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Acid Reflux / GERD Message Board


Acid Reflux / GERD Board Index


Hi Sandy,

I second KJH Chemist's opinion. I am truly surprised that your doctor didn't put you on a prescription PPI. Usually doctors will at least tell you that if the Zantac (H2 Inhibitors) don't work, they'll switch you to a PPI. But not to tell you about PPIs is a complete lapse of judgement on your doctor's part - or else total incompetance and ignorance. You really ought to switch to an experienced doctor at a major university hospital who knows acid reflux. Sorry to be so strong about his - but you're suffering when you don't need to be, and that's not acceptable.

You will probably need to switch to a PPI, like KJH Chemist said.

There are 4 brands, I believe of PPIs available by prescription. Nexium, Prevacid, Aciphex and Protonix. Prilosec is a PPI that is available OTC.

Nexium is the most recently launched PPI and has excellent results in many laryngeal reflux sufferers, but it doesn't work for everyobody. Prilosec is the first PPI that was launched, and seems to be effective for heartburn sufferers, with more anecdotally mixed results for laryngeal reflux sufferers. If you have insurance, start with the prescriptions. If you don't have insurance and can't afford them, then give Prilosec OTC a try. If, once you're stabilized, you feel like trying the other brands, by all means to do, but start with the ones that are most likely to get you better.

I think you have larygopharyngeal reflux since your larynx is red. Most local yocal doctors don't know it has a name - they'll just say "Oh, you have some reflux". Laryngopharyngeal Reflux (LPR) describes the reflex that occurs when acid leaves your esophogous and enters your throat. This is in contrast to GERD, which is characterized by esophageal erosion and heartburn. For those who just have GERD, the lower esophageal spinchter muscle is flaccid. For those of us with LPR,the upper esophageal spinchter muscle is flaccid. But you can also have a combination of the two.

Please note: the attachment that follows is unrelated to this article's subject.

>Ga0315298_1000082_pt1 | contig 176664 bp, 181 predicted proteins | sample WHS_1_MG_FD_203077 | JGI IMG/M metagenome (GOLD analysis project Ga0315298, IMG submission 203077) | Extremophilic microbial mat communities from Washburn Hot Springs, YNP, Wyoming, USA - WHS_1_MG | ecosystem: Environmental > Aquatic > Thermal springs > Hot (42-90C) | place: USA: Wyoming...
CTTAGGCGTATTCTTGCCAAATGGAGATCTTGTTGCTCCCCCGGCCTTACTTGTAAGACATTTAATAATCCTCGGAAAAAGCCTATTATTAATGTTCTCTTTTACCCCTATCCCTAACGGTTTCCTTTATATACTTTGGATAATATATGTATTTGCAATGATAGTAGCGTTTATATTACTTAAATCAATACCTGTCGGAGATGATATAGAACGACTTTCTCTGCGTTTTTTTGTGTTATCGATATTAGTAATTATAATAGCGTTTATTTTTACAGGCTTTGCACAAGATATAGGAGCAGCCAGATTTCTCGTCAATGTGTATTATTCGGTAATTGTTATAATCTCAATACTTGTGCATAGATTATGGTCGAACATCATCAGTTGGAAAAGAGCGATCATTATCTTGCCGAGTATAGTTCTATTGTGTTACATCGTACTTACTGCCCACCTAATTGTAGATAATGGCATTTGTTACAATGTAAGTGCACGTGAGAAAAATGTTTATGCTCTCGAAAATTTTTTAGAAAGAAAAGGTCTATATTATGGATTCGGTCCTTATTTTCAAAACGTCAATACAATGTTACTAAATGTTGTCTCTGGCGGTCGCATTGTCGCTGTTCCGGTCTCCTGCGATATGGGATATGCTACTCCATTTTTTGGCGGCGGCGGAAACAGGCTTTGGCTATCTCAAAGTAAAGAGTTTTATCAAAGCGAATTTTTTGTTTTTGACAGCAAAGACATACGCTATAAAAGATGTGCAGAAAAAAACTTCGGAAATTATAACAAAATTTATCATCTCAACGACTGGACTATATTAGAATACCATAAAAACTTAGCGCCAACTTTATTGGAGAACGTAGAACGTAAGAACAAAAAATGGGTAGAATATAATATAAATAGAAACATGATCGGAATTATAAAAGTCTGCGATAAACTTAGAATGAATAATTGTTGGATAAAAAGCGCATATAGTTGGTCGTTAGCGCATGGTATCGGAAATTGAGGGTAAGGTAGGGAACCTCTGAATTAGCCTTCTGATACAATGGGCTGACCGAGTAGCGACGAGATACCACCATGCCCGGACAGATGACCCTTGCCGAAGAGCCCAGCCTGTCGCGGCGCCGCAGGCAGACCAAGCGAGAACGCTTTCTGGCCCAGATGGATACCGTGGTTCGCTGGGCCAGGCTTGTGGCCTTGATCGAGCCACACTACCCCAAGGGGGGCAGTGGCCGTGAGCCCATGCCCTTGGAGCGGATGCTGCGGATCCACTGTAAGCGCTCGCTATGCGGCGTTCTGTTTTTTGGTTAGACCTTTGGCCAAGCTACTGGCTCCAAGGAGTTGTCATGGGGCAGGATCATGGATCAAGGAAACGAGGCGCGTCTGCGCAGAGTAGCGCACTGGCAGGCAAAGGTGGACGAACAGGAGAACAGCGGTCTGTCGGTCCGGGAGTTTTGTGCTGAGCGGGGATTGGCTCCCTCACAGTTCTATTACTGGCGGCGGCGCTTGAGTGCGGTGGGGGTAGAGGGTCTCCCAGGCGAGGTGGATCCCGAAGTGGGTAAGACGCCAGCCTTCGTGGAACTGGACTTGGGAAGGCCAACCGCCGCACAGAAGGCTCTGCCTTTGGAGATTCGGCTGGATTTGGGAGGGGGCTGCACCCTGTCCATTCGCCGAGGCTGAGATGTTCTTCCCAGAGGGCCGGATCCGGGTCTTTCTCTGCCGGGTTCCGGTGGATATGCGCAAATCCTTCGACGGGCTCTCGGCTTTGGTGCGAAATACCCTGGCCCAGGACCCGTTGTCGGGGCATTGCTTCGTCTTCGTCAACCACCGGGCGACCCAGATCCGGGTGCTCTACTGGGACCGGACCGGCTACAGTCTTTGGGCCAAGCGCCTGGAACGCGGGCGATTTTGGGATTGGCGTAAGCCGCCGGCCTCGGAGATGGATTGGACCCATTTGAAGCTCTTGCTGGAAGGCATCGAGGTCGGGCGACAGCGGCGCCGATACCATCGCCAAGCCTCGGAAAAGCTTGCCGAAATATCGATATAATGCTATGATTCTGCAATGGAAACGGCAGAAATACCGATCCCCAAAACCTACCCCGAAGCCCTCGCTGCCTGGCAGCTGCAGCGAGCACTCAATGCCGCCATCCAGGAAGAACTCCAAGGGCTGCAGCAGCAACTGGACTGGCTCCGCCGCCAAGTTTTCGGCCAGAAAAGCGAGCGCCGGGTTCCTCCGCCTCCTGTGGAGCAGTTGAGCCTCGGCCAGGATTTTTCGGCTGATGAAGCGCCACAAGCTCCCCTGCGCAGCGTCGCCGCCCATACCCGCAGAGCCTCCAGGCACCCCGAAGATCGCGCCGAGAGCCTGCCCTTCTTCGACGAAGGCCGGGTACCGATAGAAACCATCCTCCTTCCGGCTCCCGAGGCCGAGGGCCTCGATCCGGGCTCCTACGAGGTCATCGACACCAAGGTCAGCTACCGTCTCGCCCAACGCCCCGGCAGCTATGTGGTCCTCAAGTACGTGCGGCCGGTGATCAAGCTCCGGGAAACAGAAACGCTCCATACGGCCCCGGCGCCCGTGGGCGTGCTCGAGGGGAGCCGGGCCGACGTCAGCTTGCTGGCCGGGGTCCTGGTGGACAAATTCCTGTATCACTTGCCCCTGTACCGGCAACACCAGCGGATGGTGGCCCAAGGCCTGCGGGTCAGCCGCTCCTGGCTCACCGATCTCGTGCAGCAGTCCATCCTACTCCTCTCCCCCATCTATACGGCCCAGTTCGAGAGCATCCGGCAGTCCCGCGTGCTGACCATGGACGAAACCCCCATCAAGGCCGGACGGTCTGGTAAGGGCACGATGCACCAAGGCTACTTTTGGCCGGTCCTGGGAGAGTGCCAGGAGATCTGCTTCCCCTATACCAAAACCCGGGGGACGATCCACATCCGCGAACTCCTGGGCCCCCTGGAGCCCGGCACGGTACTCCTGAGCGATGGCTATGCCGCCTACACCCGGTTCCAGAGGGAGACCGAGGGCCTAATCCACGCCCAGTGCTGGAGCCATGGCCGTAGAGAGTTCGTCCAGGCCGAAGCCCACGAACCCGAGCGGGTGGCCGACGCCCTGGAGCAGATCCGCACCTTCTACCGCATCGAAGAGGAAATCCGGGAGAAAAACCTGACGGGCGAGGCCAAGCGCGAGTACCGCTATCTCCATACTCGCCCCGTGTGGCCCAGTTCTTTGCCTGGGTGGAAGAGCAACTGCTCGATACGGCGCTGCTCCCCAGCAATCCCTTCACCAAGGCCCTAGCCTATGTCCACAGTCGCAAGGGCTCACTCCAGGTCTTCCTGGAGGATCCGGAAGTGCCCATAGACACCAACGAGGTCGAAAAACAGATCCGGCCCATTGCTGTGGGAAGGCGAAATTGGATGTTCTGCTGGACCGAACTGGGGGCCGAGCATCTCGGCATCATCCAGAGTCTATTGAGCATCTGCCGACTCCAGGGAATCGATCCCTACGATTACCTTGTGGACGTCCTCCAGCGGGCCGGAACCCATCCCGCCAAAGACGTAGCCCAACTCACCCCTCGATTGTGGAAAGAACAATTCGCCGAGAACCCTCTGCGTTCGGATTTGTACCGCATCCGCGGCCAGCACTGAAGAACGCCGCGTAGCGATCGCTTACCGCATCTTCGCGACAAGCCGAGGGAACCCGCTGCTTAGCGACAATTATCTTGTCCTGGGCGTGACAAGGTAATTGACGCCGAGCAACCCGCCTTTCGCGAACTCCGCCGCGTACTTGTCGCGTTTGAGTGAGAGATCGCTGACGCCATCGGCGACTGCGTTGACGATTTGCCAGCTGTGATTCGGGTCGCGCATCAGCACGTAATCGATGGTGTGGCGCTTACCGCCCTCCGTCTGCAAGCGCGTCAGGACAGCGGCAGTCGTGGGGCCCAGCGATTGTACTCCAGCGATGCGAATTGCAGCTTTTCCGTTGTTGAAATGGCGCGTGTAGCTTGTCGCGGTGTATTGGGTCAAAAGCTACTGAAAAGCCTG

However, people with LPR need to be treated differently than people with GERD. The acid goes higher, so you need an extra dose of PPI every day. If you had GERD, it would be fine to take 1 PPI per day. But with LPR, you need 2 doses per day. I take mine together in the morning, but there are individuals on the board who take one in the morning and one at night. I personally take Nexium and have had an excellent recovery. For people who don't tolerate Nexium well, a comomon complaint seems to be that it makes them dizzy or nauseous. At 2 pills a day, I'm fine, but when I accidentally took 3 at one time a few months ago, I felt dizzy and nauseous too.

You may need to explain all this to your doctor when you ask for a prescription for a PPI (one of the 4 that I mentioned). Remember to ask for a prescription for 2 a day. If she argues, just tell her that you'll reevaluate your meds at 1 month, but want to start with a more powerful dosage. (Please note, many insurance companies require special approval for 2x a day PPIs). I got a special approval through United Healthcare, though it took a little while.

When I finally found my diagnosing doctor, she gave me an excellent article on LPR that explained everything. It was published by the Official Journal of the American Academy of Physician Assistants in 2002 and was titled "Laryngopharyngeal reflux—It’s not GERD". You can find it easily, and you might want to bring it with you to your next appointment.

Best of luck!





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